Implications for practice and future research

Based on the present study, support of RTW after long-term sickness absence has to be based especially on modifiable non-health-related factors, irrespective of the underlying pathology of the disorder. Previous studies have reported that delayed recovery could be improved by the implementation of more assistance, less medical assessments that have no therapeutic value, more personalized assessments, and more clarity in decision making in order to reduce the stressfulness for workers in the claim management process [39, 46, 47]. In addition, previous studies have reported that behaviour change interventions and interventions on self-efficacy may have the potential of optimizing the RTW process [48, 49]. However, more research is required to better examine the important underlying factors for positive RTW expectations and which interventions can help to change negative expectations for RTW into positive ones.

Conclusion

Not receiving a work disability benefit and having positive expectations for RTW are the most important factors in RTW successfully after long-term sickness absence, both for workers with SHC as for those with other disorders. This suggests that non health-related factors are more important than health-related factors to predict RTW after long-term sickness absence.

Availability of data and materials

The datasets generated and/or analysed during the current study are not publicly available due to possible individual privacy compromising but are available from the corresponding author on reasonable request.

Abbreviations

CI:

95% confidence intervals

HADS:

Hospital anxiety and depression scale

MUPS:

Medically Unexplained Physical Symptoms

OR:

Odds ratio

ORQ:

Obstacles to return to work questionnaire

PHQ-15:

Patient health questionnaire-15

PPS:

Persistent Physical Symptoms

RTW:

Return to work

SF-36:

Short form health survey-36

SHC:

Subjective health complaints

UWV:

Dutch social security institute

VIF:

Variance inflation factor

WAI:

Work ability index

WAS:

Work ability score

WBI:

Work and well-being inventory

WI:

Whitely index

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Acknowledgements

Ms. M. Maaker-Berkhof, employee of Amsterdam UMC location Vrije Universiteit Amsterdam, assisted in preparing and processing the data of the Forward study.

Funding

This study was supported by The Dutch Social Security Institute (UWV) (funding number 2002045). The funding organisation had no further role in the analysis and interpretation of the data, nor in writing the paper or in the decision to submit the paper for publication.

Author information

Affiliations

Authors

Contributions

KW and KB prepared, processed, analysed and interpreted the data of the Forward study. MH was also a major contributor in analysing and interpreting the data. KW, FS, JA and AB were major contributors in writing the manuscript. All authors have seen, read and approved the first and revised version of the manuscript being submitted. The article is the authors’ original work, hasn’t received prior publication and isn’t under consideration for publication elsewhere.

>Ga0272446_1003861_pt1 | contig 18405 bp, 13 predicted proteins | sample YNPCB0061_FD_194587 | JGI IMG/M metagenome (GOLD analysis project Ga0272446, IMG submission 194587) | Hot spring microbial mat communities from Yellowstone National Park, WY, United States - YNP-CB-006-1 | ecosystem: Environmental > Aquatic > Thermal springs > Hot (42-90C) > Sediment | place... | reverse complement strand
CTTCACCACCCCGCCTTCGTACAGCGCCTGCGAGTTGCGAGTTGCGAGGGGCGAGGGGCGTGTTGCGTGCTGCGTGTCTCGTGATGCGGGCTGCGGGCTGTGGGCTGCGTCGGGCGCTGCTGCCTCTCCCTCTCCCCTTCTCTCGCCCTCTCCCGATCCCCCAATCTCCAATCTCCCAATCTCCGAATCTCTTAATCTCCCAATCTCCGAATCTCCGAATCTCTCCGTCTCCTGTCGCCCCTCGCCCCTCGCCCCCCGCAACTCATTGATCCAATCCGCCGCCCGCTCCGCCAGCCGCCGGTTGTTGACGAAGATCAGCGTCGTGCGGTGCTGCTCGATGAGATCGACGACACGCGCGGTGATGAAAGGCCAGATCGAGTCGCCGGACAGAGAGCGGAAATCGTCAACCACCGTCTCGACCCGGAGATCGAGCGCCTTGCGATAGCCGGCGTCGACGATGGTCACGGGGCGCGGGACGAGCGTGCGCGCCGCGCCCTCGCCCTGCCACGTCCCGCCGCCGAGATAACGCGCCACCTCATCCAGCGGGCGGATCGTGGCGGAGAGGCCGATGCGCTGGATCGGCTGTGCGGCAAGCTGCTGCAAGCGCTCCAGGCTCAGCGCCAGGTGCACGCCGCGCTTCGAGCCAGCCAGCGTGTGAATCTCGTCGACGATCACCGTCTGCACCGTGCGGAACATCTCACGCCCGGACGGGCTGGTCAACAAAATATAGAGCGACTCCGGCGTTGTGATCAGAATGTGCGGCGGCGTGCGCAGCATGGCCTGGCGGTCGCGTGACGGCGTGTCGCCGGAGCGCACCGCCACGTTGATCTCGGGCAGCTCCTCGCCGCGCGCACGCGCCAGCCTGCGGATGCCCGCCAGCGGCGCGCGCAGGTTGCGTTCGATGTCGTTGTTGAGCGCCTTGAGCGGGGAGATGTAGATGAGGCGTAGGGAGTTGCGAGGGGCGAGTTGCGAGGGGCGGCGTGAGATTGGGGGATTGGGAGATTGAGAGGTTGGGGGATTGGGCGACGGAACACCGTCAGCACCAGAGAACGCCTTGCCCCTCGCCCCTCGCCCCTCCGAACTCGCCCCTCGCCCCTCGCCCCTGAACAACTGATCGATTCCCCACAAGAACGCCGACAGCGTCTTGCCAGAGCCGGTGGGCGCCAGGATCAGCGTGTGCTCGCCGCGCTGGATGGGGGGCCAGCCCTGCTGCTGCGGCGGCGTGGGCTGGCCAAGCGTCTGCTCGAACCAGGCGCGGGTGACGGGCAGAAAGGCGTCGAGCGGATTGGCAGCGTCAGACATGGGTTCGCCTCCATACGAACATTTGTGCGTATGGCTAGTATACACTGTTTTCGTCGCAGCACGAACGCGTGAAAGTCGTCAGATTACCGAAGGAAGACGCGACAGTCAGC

Corresponding author

Correspondence to Kristel H. N. Weerdesteijn.

Ethics declarations

Ethics approval and consent to participate

The Medical Ethics Committee of Amsterdam UMC, Vrije Universiteit Amsterdam, gave Ethical approval for the study (reference number 2014–197). They declared that no comprehensive ethical review was needed for this study. All procedures performed in this study were in accordance with the ethical standards of this institutional research committee and with the 1964 Helsinki declaration and its later amendments or comparable ethical standards.

Consent for publication

All patients have given consent to the inclusion of material pertaining to themselves and publication. They were informed that we have fully anonymised all data so that their identity cannot be identified via the paper.

Competing interests

Authors K. Weerdesteijn and K. Bonefaas-Groenewoud are employees of The Dutch Social Security Institute (UWV). Author J.R. Anema is shareholder of the VUmc spin-off company Evalua Nederland B.V. (www.evalua.nl) and holds a chair in Insurance Medicine on behalf of UWV. Author A.J. van der Beek is shareholder of the VUmc spin-off company Evalua Nederland B.V. (www.evalua.nl). All authors declare that they have no competing interests in the collection, analyses and interpretation of the data, nor in writing the paper or in the decision to submit the paper for publication.

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Supplementary information

Additional file 1.

Missing data analyses of the baseline characteristics of the present study population.

Additional file 2.

Multivariable logistic regression multiple imputation analysis (pooled data) of all potential predictors for participants with SHCa and other disorders separately.

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Weerdesteijn, K.H.N., Schaafsma, F., Bonefaas-Groenewoud, K. et al. Predicting return to work after long-term sickness absence with subjective health complaints: a prospective cohort study. BMC Public Health 20, 1095 (2020). https://doi.org/10.1186/s12889-020-09203-5

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Keywords

  • Medically unexplained symptoms
  • Predictor
  • Prognostic factor
  • Rehabilitation
  • Sick-listed